The Great Depression and World War II meant the collapse of the Industrial Era and its replacement with the Auto Era after the war. But the Auto Era simply supersized the same “get away from it all” themes that were developed in the Industrial Era, and began to link the suburban development pattern with the suburban political entity. There are only a handful of actual Levittowns, but the name perfectly characterizes the type of development – and communities – that emerged immediately after World War II. Single family homes and a growing emphasis on affordability, all supported by a GI Bill (1944), a Federal Housing Act (1949), and an Interstate Highway Act (1956), all characterized the period. The Split Level Period was the first attempt to bring some exclusivity to the suburban development pattern, and was the first development pattern to be (on the whole) beyond the boundaries of most of the nation’s largest cities. The Edge City Period saw the maturation of the suburban development pattern as the location for malls, office parks and big box retailers. The McMansion Period saw the emergence of even more exclusivity built on the Edge City model, similar to what happened in the Split Level Period, but now with greater private control of the public realm (hello, gated communities).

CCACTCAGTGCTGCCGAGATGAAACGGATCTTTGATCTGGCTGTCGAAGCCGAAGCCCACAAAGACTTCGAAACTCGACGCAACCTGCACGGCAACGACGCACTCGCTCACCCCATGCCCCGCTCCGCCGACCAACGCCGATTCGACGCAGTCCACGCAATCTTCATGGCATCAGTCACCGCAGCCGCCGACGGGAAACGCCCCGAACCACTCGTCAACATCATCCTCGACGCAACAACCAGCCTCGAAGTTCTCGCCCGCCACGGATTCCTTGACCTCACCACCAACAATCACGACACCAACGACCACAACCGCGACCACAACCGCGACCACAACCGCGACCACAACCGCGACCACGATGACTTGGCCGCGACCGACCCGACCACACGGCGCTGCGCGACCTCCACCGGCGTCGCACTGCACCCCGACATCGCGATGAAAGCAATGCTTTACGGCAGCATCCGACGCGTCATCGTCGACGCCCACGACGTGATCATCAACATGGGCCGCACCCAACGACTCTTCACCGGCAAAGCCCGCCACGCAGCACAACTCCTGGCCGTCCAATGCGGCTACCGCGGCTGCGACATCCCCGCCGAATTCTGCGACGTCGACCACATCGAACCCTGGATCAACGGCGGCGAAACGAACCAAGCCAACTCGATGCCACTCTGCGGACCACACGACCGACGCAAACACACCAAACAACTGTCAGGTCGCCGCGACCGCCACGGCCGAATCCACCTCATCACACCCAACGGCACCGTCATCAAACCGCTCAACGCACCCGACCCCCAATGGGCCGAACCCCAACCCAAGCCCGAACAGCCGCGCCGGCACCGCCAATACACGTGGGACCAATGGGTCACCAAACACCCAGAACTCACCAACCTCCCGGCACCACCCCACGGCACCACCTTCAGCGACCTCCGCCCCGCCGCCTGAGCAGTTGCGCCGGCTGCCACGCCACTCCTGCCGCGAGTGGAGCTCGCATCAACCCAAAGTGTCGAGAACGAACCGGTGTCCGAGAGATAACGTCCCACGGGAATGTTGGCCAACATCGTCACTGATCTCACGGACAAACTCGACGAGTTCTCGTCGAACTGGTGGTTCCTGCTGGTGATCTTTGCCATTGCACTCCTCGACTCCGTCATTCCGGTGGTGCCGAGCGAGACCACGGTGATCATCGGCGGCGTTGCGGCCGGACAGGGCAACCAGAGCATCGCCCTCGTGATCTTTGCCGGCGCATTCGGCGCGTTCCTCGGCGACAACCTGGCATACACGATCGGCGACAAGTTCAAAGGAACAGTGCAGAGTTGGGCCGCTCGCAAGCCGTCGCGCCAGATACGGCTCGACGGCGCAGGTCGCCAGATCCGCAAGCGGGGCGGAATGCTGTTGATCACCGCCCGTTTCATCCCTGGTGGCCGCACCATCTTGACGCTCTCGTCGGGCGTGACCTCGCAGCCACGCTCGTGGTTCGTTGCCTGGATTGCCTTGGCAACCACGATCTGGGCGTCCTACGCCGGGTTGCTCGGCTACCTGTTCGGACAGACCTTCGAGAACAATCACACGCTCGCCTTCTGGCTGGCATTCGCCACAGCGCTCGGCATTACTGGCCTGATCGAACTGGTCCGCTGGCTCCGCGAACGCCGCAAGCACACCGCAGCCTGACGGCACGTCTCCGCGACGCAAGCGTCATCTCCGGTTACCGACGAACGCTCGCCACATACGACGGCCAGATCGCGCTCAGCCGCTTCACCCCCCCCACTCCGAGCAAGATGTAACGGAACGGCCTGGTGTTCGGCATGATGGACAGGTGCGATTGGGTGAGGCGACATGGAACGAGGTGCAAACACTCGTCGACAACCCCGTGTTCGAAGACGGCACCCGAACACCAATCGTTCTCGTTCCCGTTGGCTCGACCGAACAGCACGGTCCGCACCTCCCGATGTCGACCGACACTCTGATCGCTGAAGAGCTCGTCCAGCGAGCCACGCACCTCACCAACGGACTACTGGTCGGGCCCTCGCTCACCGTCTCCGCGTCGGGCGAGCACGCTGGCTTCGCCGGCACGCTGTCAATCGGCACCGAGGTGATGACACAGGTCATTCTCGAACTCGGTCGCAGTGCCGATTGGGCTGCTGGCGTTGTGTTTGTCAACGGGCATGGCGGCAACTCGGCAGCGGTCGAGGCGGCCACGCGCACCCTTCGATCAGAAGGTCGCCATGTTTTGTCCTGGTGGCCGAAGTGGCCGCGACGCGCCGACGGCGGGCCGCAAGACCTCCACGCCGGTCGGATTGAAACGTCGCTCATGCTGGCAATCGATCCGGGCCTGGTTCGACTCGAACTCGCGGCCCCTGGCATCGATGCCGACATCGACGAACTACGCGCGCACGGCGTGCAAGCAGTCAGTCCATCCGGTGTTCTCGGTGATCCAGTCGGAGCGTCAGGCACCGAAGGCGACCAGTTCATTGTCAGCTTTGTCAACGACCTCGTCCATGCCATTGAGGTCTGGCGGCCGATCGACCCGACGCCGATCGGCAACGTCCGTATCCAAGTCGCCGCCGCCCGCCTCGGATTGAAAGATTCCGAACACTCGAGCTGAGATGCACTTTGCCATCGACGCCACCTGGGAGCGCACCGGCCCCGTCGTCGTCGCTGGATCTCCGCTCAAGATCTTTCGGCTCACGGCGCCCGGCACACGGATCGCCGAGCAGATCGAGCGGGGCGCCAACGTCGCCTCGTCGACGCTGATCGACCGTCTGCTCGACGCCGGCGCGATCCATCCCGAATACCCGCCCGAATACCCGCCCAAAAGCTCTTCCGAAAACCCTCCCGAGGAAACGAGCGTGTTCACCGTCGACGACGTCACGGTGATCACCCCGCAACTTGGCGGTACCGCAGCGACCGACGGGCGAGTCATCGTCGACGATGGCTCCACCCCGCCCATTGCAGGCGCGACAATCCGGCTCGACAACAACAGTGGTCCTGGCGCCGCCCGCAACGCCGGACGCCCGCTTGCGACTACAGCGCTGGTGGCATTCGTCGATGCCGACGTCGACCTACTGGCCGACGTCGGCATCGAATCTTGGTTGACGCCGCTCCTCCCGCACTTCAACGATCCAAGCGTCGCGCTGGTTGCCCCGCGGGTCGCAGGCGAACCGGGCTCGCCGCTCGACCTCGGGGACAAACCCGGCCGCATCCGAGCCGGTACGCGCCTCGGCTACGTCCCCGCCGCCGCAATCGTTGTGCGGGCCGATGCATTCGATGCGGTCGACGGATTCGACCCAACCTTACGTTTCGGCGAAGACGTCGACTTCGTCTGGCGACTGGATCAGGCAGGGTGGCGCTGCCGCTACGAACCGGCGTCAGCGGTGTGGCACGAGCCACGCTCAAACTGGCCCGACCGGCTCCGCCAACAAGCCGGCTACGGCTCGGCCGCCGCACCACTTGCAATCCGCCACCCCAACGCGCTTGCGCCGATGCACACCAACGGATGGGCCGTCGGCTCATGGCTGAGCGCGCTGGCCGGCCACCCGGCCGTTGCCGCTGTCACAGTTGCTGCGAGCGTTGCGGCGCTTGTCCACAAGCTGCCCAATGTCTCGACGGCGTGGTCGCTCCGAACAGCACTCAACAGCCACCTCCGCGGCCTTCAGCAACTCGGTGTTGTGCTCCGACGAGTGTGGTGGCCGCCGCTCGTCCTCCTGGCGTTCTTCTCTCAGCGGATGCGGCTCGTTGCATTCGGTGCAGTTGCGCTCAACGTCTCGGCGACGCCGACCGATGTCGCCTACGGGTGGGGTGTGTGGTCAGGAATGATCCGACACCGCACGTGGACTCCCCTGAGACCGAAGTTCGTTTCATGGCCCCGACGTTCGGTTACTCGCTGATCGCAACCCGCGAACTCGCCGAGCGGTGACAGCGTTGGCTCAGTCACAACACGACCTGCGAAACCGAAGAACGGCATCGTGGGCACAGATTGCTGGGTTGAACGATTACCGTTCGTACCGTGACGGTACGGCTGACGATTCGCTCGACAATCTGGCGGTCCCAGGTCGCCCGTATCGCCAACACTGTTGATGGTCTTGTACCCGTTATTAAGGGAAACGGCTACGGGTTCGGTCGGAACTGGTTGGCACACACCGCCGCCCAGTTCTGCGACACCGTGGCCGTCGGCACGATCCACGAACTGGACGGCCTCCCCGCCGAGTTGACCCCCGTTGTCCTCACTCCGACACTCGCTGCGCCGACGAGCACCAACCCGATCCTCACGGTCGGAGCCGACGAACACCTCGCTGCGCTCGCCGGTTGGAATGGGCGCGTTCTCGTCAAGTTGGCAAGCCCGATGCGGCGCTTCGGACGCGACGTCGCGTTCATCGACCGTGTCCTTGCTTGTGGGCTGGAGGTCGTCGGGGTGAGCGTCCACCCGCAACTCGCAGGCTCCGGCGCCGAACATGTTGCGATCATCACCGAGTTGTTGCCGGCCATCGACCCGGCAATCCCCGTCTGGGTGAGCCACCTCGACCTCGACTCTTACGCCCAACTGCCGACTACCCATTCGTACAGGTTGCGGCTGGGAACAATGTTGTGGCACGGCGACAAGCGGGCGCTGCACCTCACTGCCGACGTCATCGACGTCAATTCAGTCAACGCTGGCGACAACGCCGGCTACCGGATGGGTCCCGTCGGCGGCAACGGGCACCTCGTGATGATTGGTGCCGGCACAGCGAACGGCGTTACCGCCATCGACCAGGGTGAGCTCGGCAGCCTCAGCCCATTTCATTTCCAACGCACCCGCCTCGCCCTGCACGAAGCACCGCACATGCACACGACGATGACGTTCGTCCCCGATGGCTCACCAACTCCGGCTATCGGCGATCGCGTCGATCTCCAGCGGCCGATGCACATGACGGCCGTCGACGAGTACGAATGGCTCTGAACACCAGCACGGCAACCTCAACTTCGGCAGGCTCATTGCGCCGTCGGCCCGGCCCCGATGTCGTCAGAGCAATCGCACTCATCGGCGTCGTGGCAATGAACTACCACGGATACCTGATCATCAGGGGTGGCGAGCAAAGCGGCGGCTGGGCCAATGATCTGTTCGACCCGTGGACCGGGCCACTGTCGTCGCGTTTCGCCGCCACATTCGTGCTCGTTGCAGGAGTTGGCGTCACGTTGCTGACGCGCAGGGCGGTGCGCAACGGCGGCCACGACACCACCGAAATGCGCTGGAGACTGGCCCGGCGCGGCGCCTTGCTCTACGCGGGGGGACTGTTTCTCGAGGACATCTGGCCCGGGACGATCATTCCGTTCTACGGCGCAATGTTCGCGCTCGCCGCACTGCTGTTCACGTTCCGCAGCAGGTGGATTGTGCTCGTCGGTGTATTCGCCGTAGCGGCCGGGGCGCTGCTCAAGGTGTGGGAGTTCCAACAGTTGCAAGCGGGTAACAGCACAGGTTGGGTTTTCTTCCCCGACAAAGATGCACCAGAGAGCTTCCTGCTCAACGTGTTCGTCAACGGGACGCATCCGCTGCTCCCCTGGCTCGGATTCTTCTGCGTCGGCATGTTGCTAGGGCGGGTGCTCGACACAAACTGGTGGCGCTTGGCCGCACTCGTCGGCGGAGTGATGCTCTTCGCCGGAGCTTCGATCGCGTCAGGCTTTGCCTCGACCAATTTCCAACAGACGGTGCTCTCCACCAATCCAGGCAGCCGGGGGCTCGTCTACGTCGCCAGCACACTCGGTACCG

I think most communities could be characterized as being the “child” of a certain development period, by using a simple data point in the U.S. Census – the median age of housing stock. If you take that figure and subtract about ten years or so, allowing for the lag between development subdivision and platting and actual construction, you get a pretty good sense of what period a community fits into. Let’s use Berwyn, IL, an inner ring suburb adjacent to Chicago, as an example. The median age of Berwyn’s housing stock in 2010 was 71 years, meaning the median year was 1939. If you subtract ten years from that, to 1929, and then match that year with the development period associated with it, you’d find Berwyn would be placed in the Recreational Period (1915-1935). However, since Berwyn is not a recreational community but a fully-built out community next to the core city of the metro area, it has more in common with the Streetcar Period (1900-1920). Anyone who knows anything about Berwyn would know that its modest bungalows served by commuter rail and the Chicago Transit Authority’s “L” lines would agree. This typology is not exact, but it is a good gauge of where communities lie.